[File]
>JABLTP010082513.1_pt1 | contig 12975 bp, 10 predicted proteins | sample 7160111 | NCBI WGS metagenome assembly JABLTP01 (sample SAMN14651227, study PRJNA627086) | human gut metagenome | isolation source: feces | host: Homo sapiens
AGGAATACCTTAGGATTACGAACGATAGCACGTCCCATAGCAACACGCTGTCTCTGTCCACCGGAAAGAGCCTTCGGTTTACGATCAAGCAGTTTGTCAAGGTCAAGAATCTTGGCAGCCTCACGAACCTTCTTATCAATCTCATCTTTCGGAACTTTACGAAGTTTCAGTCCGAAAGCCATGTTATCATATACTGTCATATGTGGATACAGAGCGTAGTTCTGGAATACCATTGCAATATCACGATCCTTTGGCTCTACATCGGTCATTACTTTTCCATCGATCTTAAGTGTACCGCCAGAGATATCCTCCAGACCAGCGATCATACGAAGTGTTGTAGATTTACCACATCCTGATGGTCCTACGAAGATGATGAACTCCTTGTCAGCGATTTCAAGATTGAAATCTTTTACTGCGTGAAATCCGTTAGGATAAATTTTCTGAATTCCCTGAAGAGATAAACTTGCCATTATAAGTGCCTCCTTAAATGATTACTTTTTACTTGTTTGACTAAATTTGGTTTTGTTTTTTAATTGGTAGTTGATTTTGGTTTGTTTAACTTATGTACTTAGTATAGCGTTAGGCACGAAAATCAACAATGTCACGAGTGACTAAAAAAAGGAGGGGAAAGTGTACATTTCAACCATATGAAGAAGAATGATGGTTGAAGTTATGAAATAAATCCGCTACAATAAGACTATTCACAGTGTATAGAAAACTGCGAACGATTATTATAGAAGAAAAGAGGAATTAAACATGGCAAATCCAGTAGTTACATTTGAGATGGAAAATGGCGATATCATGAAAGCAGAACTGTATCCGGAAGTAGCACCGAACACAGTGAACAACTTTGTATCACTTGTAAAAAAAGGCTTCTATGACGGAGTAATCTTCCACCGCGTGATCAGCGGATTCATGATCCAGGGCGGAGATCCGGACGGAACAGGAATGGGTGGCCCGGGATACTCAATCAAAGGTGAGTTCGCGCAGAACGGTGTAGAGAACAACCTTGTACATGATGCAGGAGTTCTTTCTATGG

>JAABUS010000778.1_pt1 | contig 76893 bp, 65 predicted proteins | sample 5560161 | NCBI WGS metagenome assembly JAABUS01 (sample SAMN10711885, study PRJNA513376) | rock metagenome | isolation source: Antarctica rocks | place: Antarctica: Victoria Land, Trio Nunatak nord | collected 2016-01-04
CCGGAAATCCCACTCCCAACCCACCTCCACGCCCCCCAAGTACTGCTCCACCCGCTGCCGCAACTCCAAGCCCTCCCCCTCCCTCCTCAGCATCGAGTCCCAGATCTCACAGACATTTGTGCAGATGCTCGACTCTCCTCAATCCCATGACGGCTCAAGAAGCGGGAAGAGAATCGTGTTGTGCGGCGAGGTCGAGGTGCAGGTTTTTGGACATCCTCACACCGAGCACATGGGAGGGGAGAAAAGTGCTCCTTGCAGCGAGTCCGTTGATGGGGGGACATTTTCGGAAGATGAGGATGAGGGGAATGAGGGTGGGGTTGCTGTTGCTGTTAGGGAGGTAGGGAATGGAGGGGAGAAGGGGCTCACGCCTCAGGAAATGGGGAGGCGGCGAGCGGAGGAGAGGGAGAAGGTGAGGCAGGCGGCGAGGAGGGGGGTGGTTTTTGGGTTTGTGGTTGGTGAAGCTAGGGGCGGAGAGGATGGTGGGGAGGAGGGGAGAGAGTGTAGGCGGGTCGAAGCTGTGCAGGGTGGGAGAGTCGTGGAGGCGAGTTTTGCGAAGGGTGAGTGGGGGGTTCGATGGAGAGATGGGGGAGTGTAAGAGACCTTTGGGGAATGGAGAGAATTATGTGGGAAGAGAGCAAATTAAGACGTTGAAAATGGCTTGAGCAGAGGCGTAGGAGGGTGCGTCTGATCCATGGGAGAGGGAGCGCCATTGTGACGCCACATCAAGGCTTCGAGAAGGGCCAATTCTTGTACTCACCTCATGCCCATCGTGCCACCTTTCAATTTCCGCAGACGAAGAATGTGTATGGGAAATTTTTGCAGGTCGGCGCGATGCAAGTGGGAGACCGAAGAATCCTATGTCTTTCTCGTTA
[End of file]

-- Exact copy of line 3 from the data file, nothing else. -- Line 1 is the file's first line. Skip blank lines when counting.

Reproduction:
>JAABUS010000778.1_pt1 | contig 76893 bp, 65 predicted proteins | sample 5560161 | NCBI WGS metagenome assembly JAABUS01 (sample SAMN10711885, study PRJNA513376) | rock metagenome | isolation source: Antarctica rocks | place: Antarctica: Victoria Land, Trio Nunatak nord | collected 2016-01-04